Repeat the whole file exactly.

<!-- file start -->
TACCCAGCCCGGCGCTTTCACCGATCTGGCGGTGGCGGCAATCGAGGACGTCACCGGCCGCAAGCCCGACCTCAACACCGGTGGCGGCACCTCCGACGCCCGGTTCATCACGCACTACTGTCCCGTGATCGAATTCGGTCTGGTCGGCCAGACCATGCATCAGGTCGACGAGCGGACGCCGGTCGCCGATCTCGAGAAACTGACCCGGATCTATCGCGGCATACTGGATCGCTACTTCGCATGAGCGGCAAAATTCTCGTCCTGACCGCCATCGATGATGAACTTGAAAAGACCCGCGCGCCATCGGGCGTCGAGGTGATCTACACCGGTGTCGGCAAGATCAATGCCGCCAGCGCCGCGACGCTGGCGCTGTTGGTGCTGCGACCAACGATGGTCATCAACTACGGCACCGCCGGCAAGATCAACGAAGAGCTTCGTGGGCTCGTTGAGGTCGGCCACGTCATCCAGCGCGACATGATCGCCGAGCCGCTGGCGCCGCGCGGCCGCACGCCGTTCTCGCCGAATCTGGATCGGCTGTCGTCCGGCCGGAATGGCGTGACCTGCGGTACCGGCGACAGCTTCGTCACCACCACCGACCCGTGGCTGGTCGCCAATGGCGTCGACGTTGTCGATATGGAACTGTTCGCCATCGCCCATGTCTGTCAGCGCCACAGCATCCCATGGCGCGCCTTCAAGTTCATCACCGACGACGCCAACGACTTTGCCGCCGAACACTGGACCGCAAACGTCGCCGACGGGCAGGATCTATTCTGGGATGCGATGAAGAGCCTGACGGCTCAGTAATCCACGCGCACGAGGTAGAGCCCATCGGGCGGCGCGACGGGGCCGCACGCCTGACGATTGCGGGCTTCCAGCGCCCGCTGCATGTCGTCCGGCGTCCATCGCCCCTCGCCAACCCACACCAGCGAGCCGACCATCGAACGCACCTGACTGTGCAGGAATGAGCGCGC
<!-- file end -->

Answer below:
TACCCAGCCCGGCGCTTTCACCGATCTGGCGGTGGCGGCAATCGAGGACGTCACCGGCCGCAAGCCCGACCTCAACACCGGTGGCGGCACCTCCGACGCCCGGTTCATCACGCACTACTGTCCCGTGATCGAATTCGGTCTGGTCGGCCAGACCATGCATCAGGTCGACGAGCGGACGCCGGTCGCCGATCTCGAGAAACTGACCCGGATCTATCGCGGCATACTGGATCGCTACTTCGCATGAGCGGCAAAATTCTCGTCCTGACCGCCATCGATGATGAACTTGAAAAGACCCGCGCGCCATCGGGCGTCGAGGTGATCTACACCGGTGTCGGCAAGATCAATGCCGCCAGCGCCGCGACGCTGGCGCTGTTGGTGCTGCGACCAACGATGGTCATCAACTACGGCACCGCCGGCAAGATCAACGAAGAGCTTCGTGGGCTCGTTGAGGTCGGCCACGTCATCCAGCGCGACATGATCGCCGAGCCGCTGGCGCCGCGCGGCCGCACGCCGTTCTCGCCGAATCTGGATCGGCTGTCGTCCGGCCGGAATGGCGTGACCTGCGGTACCGGCGACAGCTTCGTCACCACCACCGACCCGTGGCTGGTCGCCAATGGCGTCGACGTTGTCGATATGGAACTGTTCGCCATCGCCCATGTCTGTCAGCGCCACAGCATCCCATGGCGCGCCTTCAAGTTCATCACCGACGACGCCAACGACTTTGCCGCCGAACACTGGACCGCAAACGTCGCCGACGGGCAGGATCTATTCTGGGATGCGATGAAGAGCCTGACGGCTCAGTAATCCACGCGCACGAGGTAGAGCCCATCGGGCGGCGCGACGGGGCCGCACGCCTGACGATTGCGGGCTTCCAGCGCCCGCTGCATGTCGTCCGGCGTCCATCGCCCCTCGCCAACCCACACCAGCGAGCCGACCATCGAACGCACCTGACTGTGCAGGAATGAGCGCGC